Saturday, May 04, 2013

Asghar Farhadi: Jodái-e Náder az Simin / A Separation

Asghar Farhadi's Jodái-e Náder az Simin / A Separation (2011) takes place entirely in Tehran while delving into intricate social interactions among contemporary Iranians. On the one hand, it's excruciating, and on the other, absorbing and amazing. Certainly it's engaging. One comes away from Farhadi's work with some kind of better insight into how Iranian society functions, how men and women and children relate, how ethics, morality and the law relate, and how familiar yet distinctive modern Tehran feels. The characters are like people in many other places in the world as they deal with adult care, education, jobs, cars, mobile phones, food and drink, movement, contemplation and choices to make.

I'm not often a fan of kids in films, but in A Separation, the two main ones are excellent and provide important points of view regarding everything else that's going on around them. Their expressions speak volumes, and when they speak, what they say is particularly meaningful. 

The closest thing that I can think of among American films is Tamara Jenkins' The Savages (starring Laura Linney and Philip Seymour Hoffman, 2007), which I also liked a great deal.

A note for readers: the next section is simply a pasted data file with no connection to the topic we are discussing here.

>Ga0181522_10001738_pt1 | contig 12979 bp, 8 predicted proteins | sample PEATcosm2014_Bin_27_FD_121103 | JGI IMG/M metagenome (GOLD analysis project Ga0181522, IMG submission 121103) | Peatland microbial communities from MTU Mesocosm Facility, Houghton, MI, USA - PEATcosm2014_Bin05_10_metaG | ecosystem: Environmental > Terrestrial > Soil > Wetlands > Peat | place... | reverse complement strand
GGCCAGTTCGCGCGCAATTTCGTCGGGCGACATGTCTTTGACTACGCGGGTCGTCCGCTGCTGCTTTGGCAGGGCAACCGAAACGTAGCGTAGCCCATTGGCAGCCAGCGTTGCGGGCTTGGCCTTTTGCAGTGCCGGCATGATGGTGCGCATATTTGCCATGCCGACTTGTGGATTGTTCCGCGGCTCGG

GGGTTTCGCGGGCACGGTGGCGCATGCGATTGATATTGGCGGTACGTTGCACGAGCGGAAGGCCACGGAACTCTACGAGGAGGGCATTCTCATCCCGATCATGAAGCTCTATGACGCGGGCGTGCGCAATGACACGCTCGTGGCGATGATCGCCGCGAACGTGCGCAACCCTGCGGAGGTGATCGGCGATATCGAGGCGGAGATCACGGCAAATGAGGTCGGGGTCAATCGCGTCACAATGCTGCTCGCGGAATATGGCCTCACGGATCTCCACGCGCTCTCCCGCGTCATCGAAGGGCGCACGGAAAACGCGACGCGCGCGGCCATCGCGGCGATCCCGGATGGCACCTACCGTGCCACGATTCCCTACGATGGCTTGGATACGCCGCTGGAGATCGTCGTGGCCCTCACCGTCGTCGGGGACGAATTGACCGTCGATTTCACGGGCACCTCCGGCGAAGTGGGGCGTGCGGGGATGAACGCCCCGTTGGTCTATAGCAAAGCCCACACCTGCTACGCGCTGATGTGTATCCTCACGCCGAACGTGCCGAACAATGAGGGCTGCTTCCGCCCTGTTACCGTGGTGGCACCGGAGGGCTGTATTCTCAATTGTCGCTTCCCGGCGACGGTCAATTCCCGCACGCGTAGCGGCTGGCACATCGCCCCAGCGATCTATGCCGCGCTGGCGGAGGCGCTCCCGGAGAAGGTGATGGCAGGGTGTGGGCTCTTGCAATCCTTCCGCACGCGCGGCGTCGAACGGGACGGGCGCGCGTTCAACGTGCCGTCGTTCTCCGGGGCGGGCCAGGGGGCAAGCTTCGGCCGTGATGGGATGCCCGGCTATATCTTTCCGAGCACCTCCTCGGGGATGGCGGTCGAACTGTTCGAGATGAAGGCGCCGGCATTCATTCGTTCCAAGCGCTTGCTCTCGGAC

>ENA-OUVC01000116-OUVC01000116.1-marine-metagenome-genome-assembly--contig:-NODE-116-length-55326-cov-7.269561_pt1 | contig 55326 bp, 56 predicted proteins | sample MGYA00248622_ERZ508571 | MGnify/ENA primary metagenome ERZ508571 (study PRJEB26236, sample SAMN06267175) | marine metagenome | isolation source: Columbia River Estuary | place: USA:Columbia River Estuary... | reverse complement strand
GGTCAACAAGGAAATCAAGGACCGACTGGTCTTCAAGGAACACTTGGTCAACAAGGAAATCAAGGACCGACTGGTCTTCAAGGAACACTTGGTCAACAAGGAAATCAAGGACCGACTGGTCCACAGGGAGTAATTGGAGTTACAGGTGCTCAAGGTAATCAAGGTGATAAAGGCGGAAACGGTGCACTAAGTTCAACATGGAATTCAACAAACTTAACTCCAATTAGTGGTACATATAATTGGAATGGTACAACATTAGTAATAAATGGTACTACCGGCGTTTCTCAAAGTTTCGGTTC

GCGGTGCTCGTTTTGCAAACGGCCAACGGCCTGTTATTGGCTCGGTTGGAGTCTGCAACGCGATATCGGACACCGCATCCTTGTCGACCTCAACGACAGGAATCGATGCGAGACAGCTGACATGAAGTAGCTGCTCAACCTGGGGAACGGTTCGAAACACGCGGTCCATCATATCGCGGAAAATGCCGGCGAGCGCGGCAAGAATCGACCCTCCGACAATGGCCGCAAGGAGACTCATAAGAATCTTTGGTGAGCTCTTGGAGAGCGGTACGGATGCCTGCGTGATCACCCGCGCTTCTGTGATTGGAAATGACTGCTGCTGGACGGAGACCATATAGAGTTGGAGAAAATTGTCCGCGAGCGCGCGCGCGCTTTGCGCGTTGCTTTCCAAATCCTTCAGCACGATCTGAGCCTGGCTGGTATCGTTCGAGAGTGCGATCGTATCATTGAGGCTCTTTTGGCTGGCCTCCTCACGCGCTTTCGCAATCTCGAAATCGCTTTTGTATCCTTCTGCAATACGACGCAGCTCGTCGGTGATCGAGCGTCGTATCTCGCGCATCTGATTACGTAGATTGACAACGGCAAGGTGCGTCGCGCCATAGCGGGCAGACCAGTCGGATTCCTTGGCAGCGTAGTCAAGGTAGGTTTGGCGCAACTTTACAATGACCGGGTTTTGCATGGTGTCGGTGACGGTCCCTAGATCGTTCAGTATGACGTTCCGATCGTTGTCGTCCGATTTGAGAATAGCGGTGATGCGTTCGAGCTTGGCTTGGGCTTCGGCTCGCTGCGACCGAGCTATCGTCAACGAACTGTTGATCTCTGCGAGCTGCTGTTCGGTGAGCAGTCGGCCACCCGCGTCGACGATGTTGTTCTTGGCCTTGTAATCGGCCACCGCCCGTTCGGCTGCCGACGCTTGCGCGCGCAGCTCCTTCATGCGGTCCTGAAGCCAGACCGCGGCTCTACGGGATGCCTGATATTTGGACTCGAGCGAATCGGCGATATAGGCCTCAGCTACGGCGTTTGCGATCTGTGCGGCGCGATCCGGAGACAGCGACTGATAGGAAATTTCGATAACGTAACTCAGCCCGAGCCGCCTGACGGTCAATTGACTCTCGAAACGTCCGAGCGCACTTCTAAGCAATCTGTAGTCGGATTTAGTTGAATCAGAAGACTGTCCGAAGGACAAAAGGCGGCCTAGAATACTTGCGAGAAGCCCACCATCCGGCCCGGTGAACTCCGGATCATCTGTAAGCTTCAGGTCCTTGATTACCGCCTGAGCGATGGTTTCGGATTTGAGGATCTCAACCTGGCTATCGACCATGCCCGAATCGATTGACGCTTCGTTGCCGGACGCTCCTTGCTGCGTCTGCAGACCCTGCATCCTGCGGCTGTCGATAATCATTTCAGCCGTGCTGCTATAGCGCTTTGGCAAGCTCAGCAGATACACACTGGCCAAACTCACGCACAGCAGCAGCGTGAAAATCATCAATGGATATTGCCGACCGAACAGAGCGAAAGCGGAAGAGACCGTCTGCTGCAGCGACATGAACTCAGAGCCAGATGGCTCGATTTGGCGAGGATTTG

Made on a relatively shoestring budget of less than the equivalent of one million US dollars, A Separation has done exceedingly well with critics and at the international box office. It even made over seven million bucks in the USA -- and won an Academy Award, too.

Today's Rune: The Mystery Rune.      


Charles Gramlich said...

I suppose I could get a more rounded view of Iranian society by watching such films. I'll have to see if I can find it.

the walking man said...

Most people think only of the Iranian government when they think of Iran. It was a true cosmopolitan place until this repressive regime took over 10 years ago.